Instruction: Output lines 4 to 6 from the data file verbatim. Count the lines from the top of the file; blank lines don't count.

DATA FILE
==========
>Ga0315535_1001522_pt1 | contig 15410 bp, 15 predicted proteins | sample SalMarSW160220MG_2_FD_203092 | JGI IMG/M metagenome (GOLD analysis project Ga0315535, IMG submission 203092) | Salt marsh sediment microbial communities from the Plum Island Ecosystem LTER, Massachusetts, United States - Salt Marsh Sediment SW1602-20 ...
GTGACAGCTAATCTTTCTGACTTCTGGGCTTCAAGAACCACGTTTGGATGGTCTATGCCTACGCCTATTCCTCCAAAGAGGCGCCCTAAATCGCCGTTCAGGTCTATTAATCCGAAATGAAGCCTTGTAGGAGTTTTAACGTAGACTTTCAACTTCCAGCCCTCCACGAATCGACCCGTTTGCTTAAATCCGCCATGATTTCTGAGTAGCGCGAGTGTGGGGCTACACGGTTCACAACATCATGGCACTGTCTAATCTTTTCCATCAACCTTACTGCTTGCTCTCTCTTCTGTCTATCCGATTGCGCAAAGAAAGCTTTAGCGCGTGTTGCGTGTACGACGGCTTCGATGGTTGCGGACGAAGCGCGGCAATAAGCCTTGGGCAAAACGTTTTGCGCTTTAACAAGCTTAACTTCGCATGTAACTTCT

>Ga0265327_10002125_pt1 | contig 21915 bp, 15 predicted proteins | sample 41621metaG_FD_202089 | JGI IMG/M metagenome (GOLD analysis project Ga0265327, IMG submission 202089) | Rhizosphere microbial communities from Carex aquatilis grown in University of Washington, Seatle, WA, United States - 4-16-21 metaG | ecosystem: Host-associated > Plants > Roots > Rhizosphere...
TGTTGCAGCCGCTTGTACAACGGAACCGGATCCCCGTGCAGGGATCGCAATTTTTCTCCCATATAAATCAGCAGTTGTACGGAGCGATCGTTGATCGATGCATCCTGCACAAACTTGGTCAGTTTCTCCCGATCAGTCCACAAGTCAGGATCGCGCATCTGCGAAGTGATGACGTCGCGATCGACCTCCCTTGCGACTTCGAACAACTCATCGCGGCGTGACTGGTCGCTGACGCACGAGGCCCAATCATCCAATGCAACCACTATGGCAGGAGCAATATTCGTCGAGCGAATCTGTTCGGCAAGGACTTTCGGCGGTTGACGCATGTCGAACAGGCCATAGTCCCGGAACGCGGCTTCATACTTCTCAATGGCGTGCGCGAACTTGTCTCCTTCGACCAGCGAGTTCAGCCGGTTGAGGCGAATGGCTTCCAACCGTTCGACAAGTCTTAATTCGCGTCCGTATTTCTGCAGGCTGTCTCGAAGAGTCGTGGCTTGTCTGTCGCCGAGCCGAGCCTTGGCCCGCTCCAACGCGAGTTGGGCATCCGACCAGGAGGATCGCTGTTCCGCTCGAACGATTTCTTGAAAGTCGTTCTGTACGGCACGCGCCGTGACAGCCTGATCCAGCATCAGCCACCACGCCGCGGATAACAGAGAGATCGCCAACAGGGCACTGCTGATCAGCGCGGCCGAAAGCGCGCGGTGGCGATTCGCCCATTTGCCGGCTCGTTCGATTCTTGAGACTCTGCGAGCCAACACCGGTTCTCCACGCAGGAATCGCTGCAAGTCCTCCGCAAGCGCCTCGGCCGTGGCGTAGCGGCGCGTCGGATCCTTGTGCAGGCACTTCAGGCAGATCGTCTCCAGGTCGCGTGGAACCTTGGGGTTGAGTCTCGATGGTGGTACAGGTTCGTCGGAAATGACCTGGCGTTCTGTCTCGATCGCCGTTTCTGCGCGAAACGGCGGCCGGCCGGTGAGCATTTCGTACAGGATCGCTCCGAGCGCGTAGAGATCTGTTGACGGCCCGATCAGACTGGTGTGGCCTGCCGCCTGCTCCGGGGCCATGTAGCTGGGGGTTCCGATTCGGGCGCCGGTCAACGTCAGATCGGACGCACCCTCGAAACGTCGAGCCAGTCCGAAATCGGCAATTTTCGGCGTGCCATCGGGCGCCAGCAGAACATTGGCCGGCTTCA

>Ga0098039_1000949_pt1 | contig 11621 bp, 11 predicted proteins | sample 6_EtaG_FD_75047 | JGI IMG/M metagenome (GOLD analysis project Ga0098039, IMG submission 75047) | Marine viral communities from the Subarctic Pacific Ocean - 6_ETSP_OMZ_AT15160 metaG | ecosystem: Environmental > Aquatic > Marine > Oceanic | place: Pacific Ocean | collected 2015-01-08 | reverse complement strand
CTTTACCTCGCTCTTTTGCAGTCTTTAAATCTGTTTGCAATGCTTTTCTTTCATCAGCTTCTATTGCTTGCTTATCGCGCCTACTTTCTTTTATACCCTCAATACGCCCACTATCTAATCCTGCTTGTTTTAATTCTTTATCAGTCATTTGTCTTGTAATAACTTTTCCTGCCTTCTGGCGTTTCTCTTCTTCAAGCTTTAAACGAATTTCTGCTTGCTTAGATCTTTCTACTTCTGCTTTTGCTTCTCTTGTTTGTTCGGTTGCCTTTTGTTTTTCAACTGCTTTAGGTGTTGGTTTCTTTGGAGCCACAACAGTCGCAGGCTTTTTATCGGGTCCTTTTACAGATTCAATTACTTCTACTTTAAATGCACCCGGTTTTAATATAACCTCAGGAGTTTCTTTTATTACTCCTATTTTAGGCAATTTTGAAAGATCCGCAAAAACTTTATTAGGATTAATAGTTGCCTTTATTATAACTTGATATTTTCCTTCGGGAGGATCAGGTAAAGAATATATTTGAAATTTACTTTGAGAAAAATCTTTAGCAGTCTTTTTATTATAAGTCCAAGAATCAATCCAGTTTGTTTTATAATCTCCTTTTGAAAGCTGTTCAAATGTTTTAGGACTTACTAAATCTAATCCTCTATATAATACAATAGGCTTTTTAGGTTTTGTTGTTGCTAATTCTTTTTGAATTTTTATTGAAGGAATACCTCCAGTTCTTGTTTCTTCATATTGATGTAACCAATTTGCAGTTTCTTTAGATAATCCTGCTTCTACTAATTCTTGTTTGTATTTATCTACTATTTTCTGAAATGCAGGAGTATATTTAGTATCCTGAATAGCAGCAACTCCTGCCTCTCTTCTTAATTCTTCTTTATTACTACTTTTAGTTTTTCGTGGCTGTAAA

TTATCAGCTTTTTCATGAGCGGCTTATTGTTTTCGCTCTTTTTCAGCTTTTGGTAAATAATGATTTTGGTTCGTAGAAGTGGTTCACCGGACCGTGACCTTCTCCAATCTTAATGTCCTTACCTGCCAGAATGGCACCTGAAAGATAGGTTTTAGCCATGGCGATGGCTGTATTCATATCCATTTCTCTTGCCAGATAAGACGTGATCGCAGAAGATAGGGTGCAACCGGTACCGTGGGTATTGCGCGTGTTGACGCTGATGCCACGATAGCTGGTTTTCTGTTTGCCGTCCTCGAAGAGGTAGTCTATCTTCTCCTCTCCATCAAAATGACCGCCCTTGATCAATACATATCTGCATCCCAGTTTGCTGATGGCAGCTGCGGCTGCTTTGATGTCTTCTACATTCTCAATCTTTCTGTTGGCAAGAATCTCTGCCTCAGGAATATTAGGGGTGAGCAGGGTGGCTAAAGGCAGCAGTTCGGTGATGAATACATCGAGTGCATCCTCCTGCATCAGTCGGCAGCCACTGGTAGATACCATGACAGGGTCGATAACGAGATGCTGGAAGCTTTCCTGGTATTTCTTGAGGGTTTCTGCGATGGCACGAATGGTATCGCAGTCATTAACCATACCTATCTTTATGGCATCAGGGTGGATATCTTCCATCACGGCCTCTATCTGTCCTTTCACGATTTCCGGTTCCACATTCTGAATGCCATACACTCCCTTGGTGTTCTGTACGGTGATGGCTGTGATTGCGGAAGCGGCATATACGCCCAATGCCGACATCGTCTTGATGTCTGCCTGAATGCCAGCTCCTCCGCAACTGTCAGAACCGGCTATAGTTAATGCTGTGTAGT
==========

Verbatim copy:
TGTTGCAGCCGCTTGTACAACGGAACCGGATCCCCGTGCAGGGATCGCAATTTTTCTCCCATATAAATCAGCAGTTGTACGGAGCGATCGTTGATCGATGCATCCTGCACAAACTTGGTCAGTTTCTCCCGATCAGTCCACAAGTCAGGATCGCGCATCTGCGAAGTGATGACGTCGCGATCGACCTCCCTTGCGACTTCGAACAACTCATCGCGGCGTGACTGGTCGCTGACGCACGAGGCCCAATCATCCAATGCAACCACTATGGCAGGAGCAATATTCGTCGAGCGAATCTGTTCGGCAAGGACTTTCGGCGGTTGACGCATGTCGAACAGGCCATAGTCCCGGAACGCGGCTTCATACTTCTCAATGGCGTGCGCGAACTTGTCTCCTTCGACCAGCGAGTTCAGCCGGTTGAGGCGAATGGCTTCCAACCGTTCGACAAGTCTTAATTCGCGTCCGTATTTCTGCAGGCTGTCTCGAAGAGTCGTGGCTTGTCTGTCGCCGAGCCGAGCCTTGGCCCGCTCCAACGCGAGTTGGGCATCCGACCAGGAGGATCGCTGTTCCGCTCGAACGATTTCTTGAAAGTCGTTCTGTACGGCACGCGCCGTGACAGCCTGATCCAGCATCAGCCACCACGCCGCGGATAACAGAGAGATCGCCAACAGGGCACTGCTGATCAGCGCGGCCGAAAGCGCGCGGTGGCGATTCGCCCATTTGCCGGCTCGTTCGATTCTTGAGACTCTGCGAGCCAACACCGGTTCTCCACGCAGGAATCGCTGCAAGTCCTCCGCAAGCGCCTCGGCCGTGGCGTAGCGGCGCGTCGGATCCTTGTGCAGGCACTTCAGGCAGATCGTCTCCAGGTCGCGTGGAACCTTGGGGTTGAGTCTCGATGGTGGTACAGGTTCGTCGGAAATGACCTGGCGTTCTGTCTCGATCGCCGTTTCTGCGCGAAACGGCGGCCGGCCGGTGAGCATTTCGTACAGGATCGCTCCGAGCGCGTAGAGATCTGTTGACGGCCCGATCAGACTGGTGTGGCCTGCCGCCTGCTCCGGGGCCATGTAGCTGGGGGTTCCGATTCGGGCGCCGGTCAACGTCAGATCGGACGCACCCTCGAAACGTCGAGCCAGTCCGAAATCGGCAATTTTCGGCGTGCCATCGGGCGCCAGCAGAACATTGGCCGGCTTCA

>Ga0098039_1000949_pt1 | contig 11621 bp, 11 predicted proteins | sample 6_EtaG_FD_75047 | JGI IMG/M metagenome (GOLD analysis project Ga0098039, IMG submission 75047) | Marine viral communities from the Subarctic Pacific Ocean - 6_ETSP_OMZ_AT15160 metaG | ecosystem: Environmental > Aquatic > Marine > Oceanic | place: Pacific Ocean | collected 2015-01-08 | reverse complement strand
CTTTACCTCGCTCTTTTGCAGTCTTTAAATCTGTTTGCAATGCTTTTCTTTCATCAGCTTCTATTGCTTGCTTATCGCGCCTACTTTCTTTTATACCCTCAATACGCCCACTATCTAATCCTGCTTGTTTTAATTCTTTATCAGTCATTTGTCTTGTAATAACTTTTCCTGCCTTCTGGCGTTTCTCTTCTTCAAGCTTTAAACGAATTTCTGCTTGCTTAGATCTTTCTACTTCTGCTTTTGCTTCTCTTGTTTGTTCGGTTGCCTTTTGTTTTTCAACTGCTTTAGGTGTTGGTTTCTTTGGAGCCACAACAGTCGCAGGCTTTTTATCGGGTCCTTTTACAGATTCAATTACTTCTACTTTAAATGCACCCGGTTTTAATATAACCTCAGGAGTTTCTTTTATTACTCCTATTTTAGGCAATTTTGAAAGATCCGCAAAAACTTTATTAGGATTAATAGTTGCCTTTATTATAACTTGATATTTTCCTTCGGGAGGATCAGGTAAAGAATATATTTGAAATTTACTTTGAGAAAAATCTTTAGCAGTCTTTTTATTATAAGTCCAAGAATCAATCCAGTTTGTTTTATAATCTCCTTTTGAAAGCTGTTCAAATGTTTTAGGACTTACTAAATCTAATCCTCTATATAATACAATAGGCTTTTTAGGTTTTGTTGTTGCTAATTCTTTTTGAATTTTTATTGAAGGAATACCTCCAGTTCTTGTTTCTTCATATTGATGTAACCAATTTGCAGTTTCTTTAGATAATCCTGCTTCTACTAATTCTTGTTTGTATTTATCTACTATTTTCTGAAATGCAGGAGTATATTTAGTATCCTGAATAGCAGCAACTCCTGCCTCTCTTCTTAATTCTTCTTTATTACTACTTTTAGTTTTTCGTGGCTGTAAA